The first months of the Great War are hardly ignored by historians, but the period is wholly overshadowed by the years of trench warfare that dominate our imagery of the conflict. Those first weeks and months from the hot August days of 1914 to the end of the autumn were marked by the sort of fighting using infantry formations, cavalry and field artillery that would not have looked unfamiliar to the men who had fought over much the same ground a century earlier. But once the war of fire and movement had run its course, it was shoveled that armies needed as much as bullets.
A witness to all this was an engineer named Roger West. He had spent those weeks riding around on his motorcycle delivering messages while keeping a wary eye out for uhlans. To say he had some hair-raising adventures would be an understatement. West had been keen to get into the war at a time when tens of thousands of others had similar ideas. The British were keen to recruit experienced motorcyclists and our hero fitted the bill, but only a specific number of places were allotted in particular parts of Britain and he had some difficulty getting accepted.
Things worked out eventually and the newly minted Second Lieutenant West went off to war by motorcycle.
Those weeks were a torrid affair as German armies poured through Belgium in their attempt to sweep down behind Paris and knock the French out of the war before the Russians could mobilize their vast strength. The tiny British Expeditionary Force got in the way and took a serious beating, but the fighting retreat via Mons and Le Cateau and has achieved something of a mythical status for the endurance of the British regulars in the face of superior numbers of Germans who outnumbered them several times over.
The thrust of the book happens almost casually when, amid the retreat, our hero discovers a vital bridge that hasn’t been demolished. It isn’t a spoiler to say he gets the job done, because the title of the book says it all for us. That he was awarded a Distinguished Service Order says much for his achievement. The suggestion he might have received the Victoria Cross makes sense, but the rare award of a DSO to a second lieutenant shows just how important his intervention was.
Mr. West had something of a privileged viewpoint of the drama, but he tells a quite absorbing story of how he moved around the battlefield amid all the chaos and uncertainty using a degree of hindsight to set the context of what he was doing. His account is full of atmosphere and detail and he was a very good writer.
The accompanying text from Michael Carragher places us into the bigger picture of what was happening along the Western Front and further east where the Germans fear of a Russian assault before they have finished off the French is realised. I have seen a lot of books with this sort of format and it’s good to report that the balance between the writing of Mr. West and Mr. Carragher remains even, because this can take a wrong turn without discipline. The end result is this is still Roger West’s book and he has not become secondary.
Mr. Carragher’s description of the antics of Sir John French and his supposed ally General Lanrezac adhere to much of what is known of their toxic relationship. There is some humour in the fact that the British Expeditionary Force was commanded by a Francophobe called French but there the real story isn’t funny at all. John French had enjoyed a distinguished career in Britain’s colonial wars but he was utterly out of his depth handling continental warfare. He was vindictive, jealous and prone to blaming others for his own mistakes and it isn’t difficult to see why he would eventually lose his command to a cooler and more broadminded customer like Douglas Haig.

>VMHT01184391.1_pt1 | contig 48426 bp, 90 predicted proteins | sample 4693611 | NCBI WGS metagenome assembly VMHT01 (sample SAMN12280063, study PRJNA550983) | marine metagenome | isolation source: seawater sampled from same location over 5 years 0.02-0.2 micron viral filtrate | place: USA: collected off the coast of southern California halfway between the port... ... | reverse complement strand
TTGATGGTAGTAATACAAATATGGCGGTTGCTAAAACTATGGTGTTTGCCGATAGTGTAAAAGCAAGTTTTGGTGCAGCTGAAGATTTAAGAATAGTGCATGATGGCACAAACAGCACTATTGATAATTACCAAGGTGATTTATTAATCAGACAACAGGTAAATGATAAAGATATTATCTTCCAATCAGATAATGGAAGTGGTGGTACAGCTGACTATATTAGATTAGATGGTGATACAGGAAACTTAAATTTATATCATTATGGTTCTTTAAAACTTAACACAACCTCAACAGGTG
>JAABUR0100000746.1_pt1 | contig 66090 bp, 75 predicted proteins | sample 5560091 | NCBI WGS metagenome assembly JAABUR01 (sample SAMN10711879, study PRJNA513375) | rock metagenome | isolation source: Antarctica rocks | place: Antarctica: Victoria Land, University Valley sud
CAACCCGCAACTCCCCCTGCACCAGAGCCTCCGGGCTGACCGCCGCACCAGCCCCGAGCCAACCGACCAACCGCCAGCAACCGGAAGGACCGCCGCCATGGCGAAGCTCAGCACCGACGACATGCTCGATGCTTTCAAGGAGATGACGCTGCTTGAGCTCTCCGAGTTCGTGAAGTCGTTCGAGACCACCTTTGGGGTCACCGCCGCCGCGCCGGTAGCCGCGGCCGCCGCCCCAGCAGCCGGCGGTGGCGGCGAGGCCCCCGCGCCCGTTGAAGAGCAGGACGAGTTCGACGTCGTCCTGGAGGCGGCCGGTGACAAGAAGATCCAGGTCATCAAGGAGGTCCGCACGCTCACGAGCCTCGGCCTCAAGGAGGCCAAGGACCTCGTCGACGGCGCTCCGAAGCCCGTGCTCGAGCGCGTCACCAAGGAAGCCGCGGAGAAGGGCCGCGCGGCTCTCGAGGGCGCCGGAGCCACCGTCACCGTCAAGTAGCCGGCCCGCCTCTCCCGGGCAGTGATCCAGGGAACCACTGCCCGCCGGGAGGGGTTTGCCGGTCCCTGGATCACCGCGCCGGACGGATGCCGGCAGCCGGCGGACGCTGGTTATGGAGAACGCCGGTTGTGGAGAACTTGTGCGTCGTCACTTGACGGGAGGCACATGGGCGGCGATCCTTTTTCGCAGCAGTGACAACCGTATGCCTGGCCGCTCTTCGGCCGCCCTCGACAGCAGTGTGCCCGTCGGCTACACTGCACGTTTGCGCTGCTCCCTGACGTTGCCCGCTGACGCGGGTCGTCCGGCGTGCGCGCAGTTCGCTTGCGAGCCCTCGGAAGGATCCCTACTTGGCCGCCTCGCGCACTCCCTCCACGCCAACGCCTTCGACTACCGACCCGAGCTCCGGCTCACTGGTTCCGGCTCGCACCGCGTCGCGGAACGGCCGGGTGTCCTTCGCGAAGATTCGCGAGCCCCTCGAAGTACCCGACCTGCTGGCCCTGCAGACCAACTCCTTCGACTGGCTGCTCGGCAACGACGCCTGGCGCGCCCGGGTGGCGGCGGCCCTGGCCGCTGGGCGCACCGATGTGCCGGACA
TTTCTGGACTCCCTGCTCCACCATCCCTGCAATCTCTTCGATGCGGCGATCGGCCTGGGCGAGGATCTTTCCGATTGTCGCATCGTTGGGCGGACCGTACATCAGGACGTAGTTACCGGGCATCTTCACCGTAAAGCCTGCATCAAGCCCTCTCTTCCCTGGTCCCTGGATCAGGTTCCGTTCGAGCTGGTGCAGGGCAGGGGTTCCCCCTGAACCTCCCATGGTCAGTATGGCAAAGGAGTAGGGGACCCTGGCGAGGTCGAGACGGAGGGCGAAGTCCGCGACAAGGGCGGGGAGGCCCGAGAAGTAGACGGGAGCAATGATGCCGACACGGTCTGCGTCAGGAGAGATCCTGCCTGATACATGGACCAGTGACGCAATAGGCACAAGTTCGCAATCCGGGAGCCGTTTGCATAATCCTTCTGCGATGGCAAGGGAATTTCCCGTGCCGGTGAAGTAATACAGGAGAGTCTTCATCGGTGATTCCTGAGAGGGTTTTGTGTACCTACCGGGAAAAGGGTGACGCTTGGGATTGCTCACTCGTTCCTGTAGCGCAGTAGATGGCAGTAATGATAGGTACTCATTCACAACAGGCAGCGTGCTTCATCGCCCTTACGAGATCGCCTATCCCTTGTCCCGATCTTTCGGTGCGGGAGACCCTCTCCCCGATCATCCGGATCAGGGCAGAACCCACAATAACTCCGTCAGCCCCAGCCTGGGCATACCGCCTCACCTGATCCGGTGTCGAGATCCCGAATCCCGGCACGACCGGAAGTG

Mr. Carragher’s scene setting takes us to the horrors of the Battle of the Frontiers where Frenchmen wearing blue coats and red trousers were mown down in heaps by German artillery and machine guns. He gives us the uncertainty of the Germans as they pushed on and reminds us of how poor their intelligence was. Some Germans believed thousands of Russians brought round the North Sea would join the battle at any moment. The war crimes committed by the Germans are not overlooked, but they do not dominate the overall story.
Ultimately the book stays true to Roger West. He had a tough time in the period he was at war and ended up suffering from shell shock. But he played an important role that takes him beyond a footnote to being someone of greater interest. The war was a chapter of a life he filled with making things and exploring the Canadian Rockies after he moved to British Columbia. Our hero took a job with Paramount Pictures and worked on many movies before ending his days in Carmel, California. He spent some time sending angry letters to the British War Office attempting to get the money they owed him.
The picture of an exhausted Roger trundling around the battlefield on a worn out motorcycle is an easy one to build thanks to his vivid descriptions of those times.
This is an important book because it gives us the story of one man and does much to place him in the much, much bigger one happening all around him. Highly recommended.
Reviewed by Mark Barnes for War History Online
THE MAN WHO SAVED PARIS: Roger West’s Ride 1914
By Michael Carragher
ISBN: 978 1 908487 05 6